Blog Articles 121–125

Immigration is the Easy Problem

Over here in the department of punditry, we deal with a lot of hard issues, ones on which the evidence is mixed and the options are all bad. But the immigration issue is a blessed relief. On immigration, the evidence is overwhelming; the best way forward is clear.

The forlorn pundit doesn’t even have to make the humanitarian case that immigration reform would be a great victory for human dignity. The cold economic case by itself is so strong.

The Easy Problem — David Brooks on the urgent, and blindingly obvious, need for immigration reform.

Considering Others' Interests

But the United States ran an open borders regime throughout the 19th century and we weren’t worse off for it. On the contrary, it laid the foundations for American greatness. Shifting back in that direction—with exceptions for dangerous criminals and other select problem types—over time seems perfectly feasible to me and would substantially increase overall human welfare. Now obviously that doesn’t resolve the question of whether or not, morally speaking, it makes sense to simply not care about the interests of foreigners. But Kaus and I agree that foreign-born people are people, so for my part I’d like to take their interests into consideration.

What Would Happen If We Let All The Immigrants In — Yglesias argues, rightly, that discussion of U.S. immigration policy should not disregard the interests of those who don’t happen to be born in the U.S.

Income Inequality in America

I’ve greatly enjoyed (if that word can really be applied here) reading Timothy Noah’s extensive exploration of US income inequality. In this 10-article series, he explores explores a variety of factors that might explain the growing income inequality in the U.S. over the last half-century (called the ‘Great Divergence’), and what the likely contributing factors actually are.

If you aren’t convinced that this is imporant, read the last installment. Then go back and read the whole thing. The 9th part contains a bullet-point summary of the various candidate causes and how much they likely contribute to the issue.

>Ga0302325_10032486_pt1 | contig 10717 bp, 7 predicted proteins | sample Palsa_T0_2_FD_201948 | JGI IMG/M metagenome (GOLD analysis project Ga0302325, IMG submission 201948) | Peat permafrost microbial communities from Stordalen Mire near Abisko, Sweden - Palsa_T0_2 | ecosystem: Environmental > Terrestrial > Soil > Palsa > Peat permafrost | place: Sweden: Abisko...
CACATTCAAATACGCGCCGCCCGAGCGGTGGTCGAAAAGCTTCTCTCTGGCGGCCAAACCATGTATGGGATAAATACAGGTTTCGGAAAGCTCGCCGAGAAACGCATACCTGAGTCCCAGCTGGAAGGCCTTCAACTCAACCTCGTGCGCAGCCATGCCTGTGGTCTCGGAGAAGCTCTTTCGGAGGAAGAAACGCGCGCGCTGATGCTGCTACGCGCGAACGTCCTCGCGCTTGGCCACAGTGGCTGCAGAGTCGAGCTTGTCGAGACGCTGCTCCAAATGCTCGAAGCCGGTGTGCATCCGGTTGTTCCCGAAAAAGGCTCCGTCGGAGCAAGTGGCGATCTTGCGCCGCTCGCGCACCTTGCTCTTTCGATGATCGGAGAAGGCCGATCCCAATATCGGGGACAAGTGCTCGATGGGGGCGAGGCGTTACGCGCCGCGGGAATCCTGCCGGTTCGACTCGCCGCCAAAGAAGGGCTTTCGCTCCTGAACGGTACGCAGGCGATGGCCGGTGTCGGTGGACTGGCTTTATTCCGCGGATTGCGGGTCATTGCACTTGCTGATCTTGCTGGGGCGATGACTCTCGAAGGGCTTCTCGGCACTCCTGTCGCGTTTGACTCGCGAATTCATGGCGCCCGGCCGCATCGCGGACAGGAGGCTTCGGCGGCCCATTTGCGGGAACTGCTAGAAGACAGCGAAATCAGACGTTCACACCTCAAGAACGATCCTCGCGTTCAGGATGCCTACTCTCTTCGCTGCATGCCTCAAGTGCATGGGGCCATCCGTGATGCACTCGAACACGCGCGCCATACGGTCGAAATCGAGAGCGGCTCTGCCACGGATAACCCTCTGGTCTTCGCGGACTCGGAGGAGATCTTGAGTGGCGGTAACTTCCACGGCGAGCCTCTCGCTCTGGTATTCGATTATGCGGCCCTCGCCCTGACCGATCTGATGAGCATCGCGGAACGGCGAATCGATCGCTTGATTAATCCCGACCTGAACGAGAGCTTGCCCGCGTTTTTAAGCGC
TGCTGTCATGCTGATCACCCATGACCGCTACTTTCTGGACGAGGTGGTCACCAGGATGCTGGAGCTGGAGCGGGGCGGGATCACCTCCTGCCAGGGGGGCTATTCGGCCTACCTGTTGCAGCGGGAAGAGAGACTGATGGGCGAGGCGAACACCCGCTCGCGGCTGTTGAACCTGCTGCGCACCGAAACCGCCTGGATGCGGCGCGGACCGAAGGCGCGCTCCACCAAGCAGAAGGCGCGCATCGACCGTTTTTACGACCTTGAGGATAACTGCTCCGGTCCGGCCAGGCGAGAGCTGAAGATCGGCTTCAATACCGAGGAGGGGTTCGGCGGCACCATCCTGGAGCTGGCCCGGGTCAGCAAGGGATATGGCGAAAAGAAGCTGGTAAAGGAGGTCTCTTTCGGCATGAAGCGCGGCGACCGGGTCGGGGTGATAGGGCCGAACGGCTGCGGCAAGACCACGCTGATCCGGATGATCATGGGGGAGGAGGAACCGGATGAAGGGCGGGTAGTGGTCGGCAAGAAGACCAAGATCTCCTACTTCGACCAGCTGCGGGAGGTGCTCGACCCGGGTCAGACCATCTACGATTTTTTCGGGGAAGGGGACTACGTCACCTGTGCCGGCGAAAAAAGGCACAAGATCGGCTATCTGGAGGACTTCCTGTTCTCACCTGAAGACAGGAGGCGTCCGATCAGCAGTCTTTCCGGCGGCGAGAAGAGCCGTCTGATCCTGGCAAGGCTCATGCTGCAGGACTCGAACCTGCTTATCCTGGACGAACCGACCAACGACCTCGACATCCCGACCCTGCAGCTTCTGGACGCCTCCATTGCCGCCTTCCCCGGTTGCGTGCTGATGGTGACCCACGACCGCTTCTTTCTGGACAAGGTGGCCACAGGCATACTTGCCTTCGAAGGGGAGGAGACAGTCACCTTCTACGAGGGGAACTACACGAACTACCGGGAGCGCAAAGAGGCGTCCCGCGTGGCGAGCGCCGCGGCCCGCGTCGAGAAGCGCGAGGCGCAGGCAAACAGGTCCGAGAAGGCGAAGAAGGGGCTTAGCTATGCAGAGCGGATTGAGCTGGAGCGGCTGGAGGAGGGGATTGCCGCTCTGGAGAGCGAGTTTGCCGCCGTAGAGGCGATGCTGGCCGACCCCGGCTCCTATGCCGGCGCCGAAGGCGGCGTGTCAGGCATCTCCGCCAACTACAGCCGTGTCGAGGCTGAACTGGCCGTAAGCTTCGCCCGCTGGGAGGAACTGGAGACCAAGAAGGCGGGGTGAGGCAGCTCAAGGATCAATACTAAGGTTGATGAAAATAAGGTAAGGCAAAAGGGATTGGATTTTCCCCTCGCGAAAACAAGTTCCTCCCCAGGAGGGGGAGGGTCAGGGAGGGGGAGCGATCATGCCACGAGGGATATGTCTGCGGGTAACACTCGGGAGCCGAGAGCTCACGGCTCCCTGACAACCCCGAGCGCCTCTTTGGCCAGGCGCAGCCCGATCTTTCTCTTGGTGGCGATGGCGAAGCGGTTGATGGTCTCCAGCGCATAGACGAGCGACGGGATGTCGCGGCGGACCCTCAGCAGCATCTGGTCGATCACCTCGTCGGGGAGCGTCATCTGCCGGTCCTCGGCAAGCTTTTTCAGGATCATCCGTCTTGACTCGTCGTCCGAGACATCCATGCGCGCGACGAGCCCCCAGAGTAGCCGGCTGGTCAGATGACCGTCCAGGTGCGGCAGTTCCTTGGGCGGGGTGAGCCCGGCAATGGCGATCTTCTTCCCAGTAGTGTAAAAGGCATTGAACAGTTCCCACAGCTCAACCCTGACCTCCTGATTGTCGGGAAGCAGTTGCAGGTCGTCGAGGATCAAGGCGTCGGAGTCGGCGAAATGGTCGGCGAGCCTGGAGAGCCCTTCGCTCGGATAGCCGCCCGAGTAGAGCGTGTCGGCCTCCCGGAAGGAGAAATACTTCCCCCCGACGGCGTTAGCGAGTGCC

One unfortunate caveat to this series is that it very much has a “take my word for it” flavor when it comes to why we should believe the scholars Noah favors vs. competing analyses of the theories in play. It’s still very much worth reading.

The whole thing is also available as a single PDF.

MA native deported for 10 years

Mr. Dominguez’s illegal detention and deportation are the direct and foreseeable consequence of official policies, patterns, practices, and customs that manifest not only intentional discrimination based on race and ethnicity and a failure to recognize basic principles of due process, but also a reckless disregard for human life and liberty.

Although the U.S. government has long been aware that its failure to implement due process protections in its immigration detention and removal procedures results in unjust detention, unfair hearings and illegal deportations, neither the Department of Justice nor the Department of Homeland Security, Immigration and Customs Enforcement have rectified the shortcomings in their procedures and policies, leaving U.S. citizens like Mr. Dominguez vulnerable to erroneous apprehension, detention and deportation.

Lawsuit filed over a Massachusetts native’s unlawful 10-year deportation

Most important things I've read on Aaron Swartz

The Power of the Prosecutor, in the Huffington Post, is probably the most important thing I’ve read in the aftermath of Aaron Swartz’s suicide. Radley Balko describes carefully and thoroughly the extent of corruption in the way criminal “justice” currently works in America, starting not with the prosecutors themselves but with legislation: we have too many laws to ensnare the unwary or unorthodox citizen. And it goes downhill from there. If you read nothing else on Swartz, read that.

Swartz’s own article “Fix the machine, not the person” from late last year is also very worthwhile. Swartz was a dedicated activist, and understood keenly that anger towards individual people in the system is entirely ineffective when it comes to tearing down systemic injustice.